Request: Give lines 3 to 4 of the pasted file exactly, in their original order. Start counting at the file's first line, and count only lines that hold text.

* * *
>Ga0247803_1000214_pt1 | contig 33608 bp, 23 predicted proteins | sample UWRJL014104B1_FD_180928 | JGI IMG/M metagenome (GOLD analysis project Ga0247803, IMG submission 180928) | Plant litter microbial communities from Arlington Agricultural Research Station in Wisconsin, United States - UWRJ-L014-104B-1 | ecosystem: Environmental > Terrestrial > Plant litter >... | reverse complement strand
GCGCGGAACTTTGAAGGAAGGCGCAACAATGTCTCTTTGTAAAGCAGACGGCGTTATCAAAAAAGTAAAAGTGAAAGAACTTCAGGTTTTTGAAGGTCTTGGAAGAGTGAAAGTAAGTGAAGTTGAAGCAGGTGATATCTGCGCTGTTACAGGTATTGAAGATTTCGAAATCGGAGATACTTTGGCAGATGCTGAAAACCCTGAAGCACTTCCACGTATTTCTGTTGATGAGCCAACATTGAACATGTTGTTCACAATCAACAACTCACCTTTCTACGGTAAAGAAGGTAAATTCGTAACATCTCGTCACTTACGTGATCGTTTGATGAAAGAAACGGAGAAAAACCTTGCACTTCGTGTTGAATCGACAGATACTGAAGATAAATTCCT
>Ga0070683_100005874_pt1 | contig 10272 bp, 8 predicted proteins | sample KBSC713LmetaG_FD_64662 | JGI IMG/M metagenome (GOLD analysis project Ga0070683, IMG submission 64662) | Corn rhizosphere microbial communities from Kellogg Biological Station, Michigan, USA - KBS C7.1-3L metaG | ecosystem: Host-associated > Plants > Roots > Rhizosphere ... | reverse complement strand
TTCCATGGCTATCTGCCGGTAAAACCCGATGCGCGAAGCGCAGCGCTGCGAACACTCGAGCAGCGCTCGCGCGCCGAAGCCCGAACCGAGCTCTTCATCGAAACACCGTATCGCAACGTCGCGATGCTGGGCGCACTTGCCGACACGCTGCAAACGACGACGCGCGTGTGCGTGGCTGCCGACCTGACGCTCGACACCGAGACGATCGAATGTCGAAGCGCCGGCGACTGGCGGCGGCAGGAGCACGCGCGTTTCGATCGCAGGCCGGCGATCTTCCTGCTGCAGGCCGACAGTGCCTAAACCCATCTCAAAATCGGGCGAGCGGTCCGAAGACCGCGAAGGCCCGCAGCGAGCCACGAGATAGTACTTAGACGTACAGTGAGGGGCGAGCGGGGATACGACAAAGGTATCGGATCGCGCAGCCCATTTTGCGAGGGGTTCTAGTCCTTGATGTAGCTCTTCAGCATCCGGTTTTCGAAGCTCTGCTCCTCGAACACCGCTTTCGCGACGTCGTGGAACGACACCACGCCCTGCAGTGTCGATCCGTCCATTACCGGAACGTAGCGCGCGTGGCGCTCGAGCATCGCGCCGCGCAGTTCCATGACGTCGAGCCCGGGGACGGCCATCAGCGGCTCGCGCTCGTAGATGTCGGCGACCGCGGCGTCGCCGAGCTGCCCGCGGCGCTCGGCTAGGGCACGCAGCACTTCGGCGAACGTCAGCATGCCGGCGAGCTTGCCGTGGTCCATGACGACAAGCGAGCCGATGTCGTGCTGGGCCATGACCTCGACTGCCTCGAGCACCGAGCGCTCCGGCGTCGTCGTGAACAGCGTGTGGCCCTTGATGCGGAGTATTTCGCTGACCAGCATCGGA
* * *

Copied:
>Ga0070683_100005874_pt1 | contig 10272 bp, 8 predicted proteins | sample KBSC713LmetaG_FD_64662 | JGI IMG/M metagenome (GOLD analysis project Ga0070683, IMG submission 64662) | Corn rhizosphere microbial communities from Kellogg Biological Station, Michigan, USA - KBS C7.1-3L metaG | ecosystem: Host-associated > Plants > Roots > Rhizosphere ... | reverse complement strand
TTCCATGGCTATCTGCCGGTAAAACCCGATGCGCGAAGCGCAGCGCTGCGAACACTCGAGCAGCGCTCGCGCGCCGAAGCCCGAACCGAGCTCTTCATCGAAACACCGTATCGCAACGTCGCGATGCTGGGCGCACTTGCCGACACGCTGCAAACGACGACGCGCGTGTGCGTGGCTGCCGACCTGACGCTCGACACCGAGACGATCGAATGTCGAAGCGCCGGCGACTGGCGGCGGCAGGAGCACGCGCGTTTCGATCGCAGGCCGGCGATCTTCCTGCTGCAGGCCGACAGTGCCTAAACCCATCTCAAAATCGGGCGAGCGGTCCGAAGACCGCGAAGGCCCGCAGCGAGCCACGAGATAGTACTTAGACGTACAGTGAGGGGCGAGCGGGGATACGACAAAGGTATCGGATCGCGCAGCCCATTTTGCGAGGGGTTCTAGTCCTTGATGTAGCTCTTCAGCATCCGGTTTTCGAAGCTCTGCTCCTCGAACACCGCTTTCGCGACGTCGTGGAACGACACCACGCCCTGCAGTGTCGATCCGTCCATTACCGGAACGTAGCGCGCGTGGCGCTCGAGCATCGCGCCGCGCAGTTCCATGACGTCGAGCCCGGGGACGGCCATCAGCGGCTCGCGCTCGTAGATGTCGGCGACCGCGGCGTCGCCGAGCTGCCCGCGGCGCTCGGCTAGGGCACGCAGCACTTCGGCGAACGTCAGCATGCCGGCGAGCTTGCCGTGGTCCATGACGACAAGCGAGCCGATGTCGTGCTGGGCCATGACCTCGACTGCCTCGAGCACCGAGCGCTCCGGCGTCGTCGTGAACAGCGTGTGGCCCTTGATGCGGAGTATTTCGCTGACCAGCATCGGA